Village’s mysterious mask dances intrigue

Published: 11/10/2009 05:00



Artisan Bui Van Hung practises his dance routine.

Performers of Xuan Pha Dance wear painted masks and don strange costumes. They sing and dance, and sometimes howl, causing viewers to feel as if they are in some kind of wonderland.

Xuan Pha dance is held on the 10th and 12th days of the second month of the lunar calendar in Xuan Pha Village, Tho Xuan District, in the central province of Thanh Hoa.

Xuan Pha is a traditional dance with many mysterious elements, which has been handed down through many generations. One part of the dance consists of rituals worshipping the village god, Dai Hai Long Vuong, a meritorious official of the Dinh and Tien Le dynasties in the 10th century.

In the past, the Xuan Pha dance called for the participation of residents from five villages, each in charge of one of the dances.

Artisan Bui Van Hung says that after they apply the make-up, viewers cannot recognised who is who.

“Even my family members cannot recognise me among the other dancers,” says Hung.

“In my village, one person did not dare to watch the dance, because they were afraid of nightmares.

“And sometimes, as I have entered a room with my mask still on, at twighlight, I have also been frightened.”

There are five dances: Chiem Thanh, Hoa Lang and Tu Huan (where the dancers wear mask), along with the Ai Lao and Ngo Quoc dances.

All of the masks are very strange. Local children say “they look like ghost faces”. The masks are made of wood or cowhide.

And the dancers wear hats made of bamboo or cowhide as well.

As for the Ai Lao dance, the dancers perform as elephants, tigers, lords, servers and soldiers.

The Ngo Quoc dance has two fairies, a lord and ten soldiers, and it is performed with fans and oars.

Some folklorists say that the Xuan Pha dances, especially with its costumes, masks, dances and howls, express the spirit of Van Lang (the ancient name of Viet Nam), to show the solidarity of the 15 tribes of the country around the king.

Others say that the dances, which are also called “the dances of the five countries”, talk about the five neighbouring countries who sent messengers to congratulate King Le Thai To after he liberated the country from Chinese Ming invaders in the 15th century.

These dances are part of the heroic aftermath of the Vietnamese feudal dynasties, celebrating the victories over foreign invasions. These dances are based on the ceremonial music of the dynasty, which has been simplified into communal and village ritual music.

These dances mix royal and folk elements, which are symbolic and mysterious, and manifest the farmers’ aesthetic view points.

According to music researcher Professor Pham Minh Khang, the Xuan Pha dancers were invited to Hue city to serve the king and mandarins several times.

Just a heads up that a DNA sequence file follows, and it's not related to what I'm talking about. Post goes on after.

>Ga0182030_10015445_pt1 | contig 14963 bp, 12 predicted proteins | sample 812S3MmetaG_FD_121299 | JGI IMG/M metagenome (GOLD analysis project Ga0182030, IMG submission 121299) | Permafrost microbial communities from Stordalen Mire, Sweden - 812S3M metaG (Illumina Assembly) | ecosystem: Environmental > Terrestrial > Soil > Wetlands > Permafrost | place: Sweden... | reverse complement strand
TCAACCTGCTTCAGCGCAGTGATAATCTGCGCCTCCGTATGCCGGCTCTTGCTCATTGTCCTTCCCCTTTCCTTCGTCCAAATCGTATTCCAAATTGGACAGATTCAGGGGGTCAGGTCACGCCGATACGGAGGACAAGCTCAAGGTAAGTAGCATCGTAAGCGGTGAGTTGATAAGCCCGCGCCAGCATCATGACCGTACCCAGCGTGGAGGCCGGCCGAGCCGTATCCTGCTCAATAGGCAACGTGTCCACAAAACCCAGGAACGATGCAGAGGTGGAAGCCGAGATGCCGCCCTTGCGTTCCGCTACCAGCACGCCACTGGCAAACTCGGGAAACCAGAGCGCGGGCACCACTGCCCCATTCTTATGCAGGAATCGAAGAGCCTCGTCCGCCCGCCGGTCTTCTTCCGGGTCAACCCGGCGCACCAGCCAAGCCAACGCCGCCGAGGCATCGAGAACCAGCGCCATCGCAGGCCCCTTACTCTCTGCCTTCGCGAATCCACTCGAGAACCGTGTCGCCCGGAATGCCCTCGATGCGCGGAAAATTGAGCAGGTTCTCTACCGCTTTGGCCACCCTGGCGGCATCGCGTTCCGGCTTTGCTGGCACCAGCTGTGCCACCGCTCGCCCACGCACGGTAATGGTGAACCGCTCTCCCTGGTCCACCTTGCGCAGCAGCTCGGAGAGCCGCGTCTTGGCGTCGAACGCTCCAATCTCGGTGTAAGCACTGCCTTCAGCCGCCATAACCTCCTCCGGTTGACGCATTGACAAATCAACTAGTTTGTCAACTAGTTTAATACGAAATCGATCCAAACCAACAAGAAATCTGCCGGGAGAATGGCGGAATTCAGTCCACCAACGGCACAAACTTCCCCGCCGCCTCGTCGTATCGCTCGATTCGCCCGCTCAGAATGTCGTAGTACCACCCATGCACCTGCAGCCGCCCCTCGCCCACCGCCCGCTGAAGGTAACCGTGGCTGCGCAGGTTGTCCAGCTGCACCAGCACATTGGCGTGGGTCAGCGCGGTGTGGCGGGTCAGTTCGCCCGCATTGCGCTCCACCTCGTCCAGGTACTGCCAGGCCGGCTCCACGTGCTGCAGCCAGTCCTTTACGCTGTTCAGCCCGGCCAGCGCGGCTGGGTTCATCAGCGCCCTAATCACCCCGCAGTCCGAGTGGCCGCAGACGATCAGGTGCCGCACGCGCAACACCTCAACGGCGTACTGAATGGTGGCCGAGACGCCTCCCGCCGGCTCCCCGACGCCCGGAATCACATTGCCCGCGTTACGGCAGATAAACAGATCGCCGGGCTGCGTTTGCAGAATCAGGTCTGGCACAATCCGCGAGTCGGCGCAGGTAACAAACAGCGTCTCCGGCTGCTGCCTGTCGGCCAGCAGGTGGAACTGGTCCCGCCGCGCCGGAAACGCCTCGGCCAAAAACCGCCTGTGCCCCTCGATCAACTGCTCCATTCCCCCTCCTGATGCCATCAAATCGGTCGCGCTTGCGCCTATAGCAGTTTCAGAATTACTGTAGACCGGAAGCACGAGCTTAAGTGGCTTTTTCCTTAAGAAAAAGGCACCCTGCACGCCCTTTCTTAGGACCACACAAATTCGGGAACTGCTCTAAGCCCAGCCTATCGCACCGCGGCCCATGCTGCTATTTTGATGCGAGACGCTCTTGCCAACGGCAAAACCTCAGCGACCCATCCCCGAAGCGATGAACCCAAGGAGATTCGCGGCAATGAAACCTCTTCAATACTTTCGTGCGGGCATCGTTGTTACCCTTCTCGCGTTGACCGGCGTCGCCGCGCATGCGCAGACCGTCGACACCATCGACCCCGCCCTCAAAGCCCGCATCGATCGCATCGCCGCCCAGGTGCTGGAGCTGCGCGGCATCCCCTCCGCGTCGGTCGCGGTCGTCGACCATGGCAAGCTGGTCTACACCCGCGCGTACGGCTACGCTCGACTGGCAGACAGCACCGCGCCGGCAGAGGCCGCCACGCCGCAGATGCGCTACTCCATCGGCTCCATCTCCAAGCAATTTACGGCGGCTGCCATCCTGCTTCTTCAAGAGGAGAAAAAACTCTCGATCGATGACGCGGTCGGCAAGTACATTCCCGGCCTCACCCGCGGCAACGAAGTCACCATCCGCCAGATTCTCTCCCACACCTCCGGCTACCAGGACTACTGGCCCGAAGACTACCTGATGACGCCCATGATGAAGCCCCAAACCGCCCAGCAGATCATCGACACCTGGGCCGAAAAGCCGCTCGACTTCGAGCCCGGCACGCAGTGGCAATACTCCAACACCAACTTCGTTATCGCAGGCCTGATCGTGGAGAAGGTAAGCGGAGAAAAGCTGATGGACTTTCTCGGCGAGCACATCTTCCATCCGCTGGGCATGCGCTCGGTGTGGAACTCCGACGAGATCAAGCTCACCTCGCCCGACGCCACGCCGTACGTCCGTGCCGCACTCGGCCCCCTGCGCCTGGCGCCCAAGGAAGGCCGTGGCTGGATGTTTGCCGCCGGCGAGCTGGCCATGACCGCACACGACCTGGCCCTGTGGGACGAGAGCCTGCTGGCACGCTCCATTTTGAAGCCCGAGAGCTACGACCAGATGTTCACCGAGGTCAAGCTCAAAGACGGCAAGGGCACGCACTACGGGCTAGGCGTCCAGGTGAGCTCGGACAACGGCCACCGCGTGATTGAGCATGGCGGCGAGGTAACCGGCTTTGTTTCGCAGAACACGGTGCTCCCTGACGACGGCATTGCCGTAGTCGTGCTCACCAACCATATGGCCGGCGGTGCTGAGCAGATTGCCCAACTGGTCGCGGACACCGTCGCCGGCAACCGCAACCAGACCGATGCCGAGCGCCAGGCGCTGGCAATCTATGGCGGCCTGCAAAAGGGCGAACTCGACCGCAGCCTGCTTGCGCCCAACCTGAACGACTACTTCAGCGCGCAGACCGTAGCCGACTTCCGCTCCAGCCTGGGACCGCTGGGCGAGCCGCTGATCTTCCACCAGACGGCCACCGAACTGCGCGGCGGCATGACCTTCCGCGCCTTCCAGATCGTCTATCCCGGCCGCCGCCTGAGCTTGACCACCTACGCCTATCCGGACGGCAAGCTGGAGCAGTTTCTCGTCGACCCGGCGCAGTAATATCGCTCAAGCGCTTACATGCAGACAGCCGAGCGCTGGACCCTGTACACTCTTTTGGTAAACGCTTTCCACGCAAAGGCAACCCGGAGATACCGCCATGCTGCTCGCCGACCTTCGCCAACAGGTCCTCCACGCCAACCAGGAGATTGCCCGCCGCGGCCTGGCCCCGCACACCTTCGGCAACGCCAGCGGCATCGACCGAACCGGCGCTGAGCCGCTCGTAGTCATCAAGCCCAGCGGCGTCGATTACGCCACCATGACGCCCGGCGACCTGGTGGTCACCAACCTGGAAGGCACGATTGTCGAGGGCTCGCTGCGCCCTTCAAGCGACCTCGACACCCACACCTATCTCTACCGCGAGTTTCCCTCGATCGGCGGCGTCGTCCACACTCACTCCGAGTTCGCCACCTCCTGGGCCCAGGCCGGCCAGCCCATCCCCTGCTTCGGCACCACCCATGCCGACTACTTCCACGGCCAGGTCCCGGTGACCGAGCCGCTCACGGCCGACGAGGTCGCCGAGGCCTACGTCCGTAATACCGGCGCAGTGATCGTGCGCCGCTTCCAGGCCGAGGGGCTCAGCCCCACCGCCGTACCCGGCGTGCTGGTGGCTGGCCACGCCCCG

“Each performance had about one hundred dancers. Even in 1935, the French regime intended to organise a trip for the dancers to perform in Paris.

“At the end of 1936, King Bao Dai invited the dancers to perform at a trade fair in Hue.”

According to local village elders, the Xuan Pha dances were devoted by the king and all the villagers to the village god, Dai Hai Long Vuong.

The festival is held on the 10th day of the second lunar month. On the evening prior, the villagers organise the rituals, and on the morning of the day, they perform the five dances.

In the past, the dances were performed in front of the temple dedicated to the village god, but the temple has since been destroyed.

Masks worn to perform Xuan Pha dances.

Since the art form was restored in 1990, due to a lack of sacred space, they can only perform some parts of the perfomance. They can only perform the dances on the stage of the communal cultural centre, or in the yard of the Tau Pagoda, 150m north of the former temple.

Artisan Bui Van Hung says that for the dances to be as sacred as they were, they must be performed in front of the temple.

“Not even all the efforts of the Xuan Pha Village artisans can create a symbolic enough atmosphere for our village festival, because we cannot serve the village god.”

Hung says that expenses to organise a dancing festival are around VND50 million (US$2,700).

“The dances can be standardised only when we have 80 official dancers (excluding the reserve dancers).

“Because the commune’s budget is limited, we have to call for people to contribute their time and energy to organise the annual festival.”

Currently, the site where the temple used to be located now has more than 20 households. They have promised the communal People’s Committee that they will move to new places to give back more than 1,000sq.m for the Xuan Truong Commune People’s Committee to build the temple again (the project has been approved by Thanh Hoa Province’s People’s Committee).

However, so far the communal authorities still do not have enough money to compensate these households if they were to move.

“A nation with a thousand years of history, its past is never lost. It looms in many cultural forms. Perhaps the legend and the content of the five dances are not as important as the spirit of the nation. The Xuan Pha people and their dances contain some of the most mysterious information from Vietnamese people’s past,” says folklorist Phan Cam Thuong.


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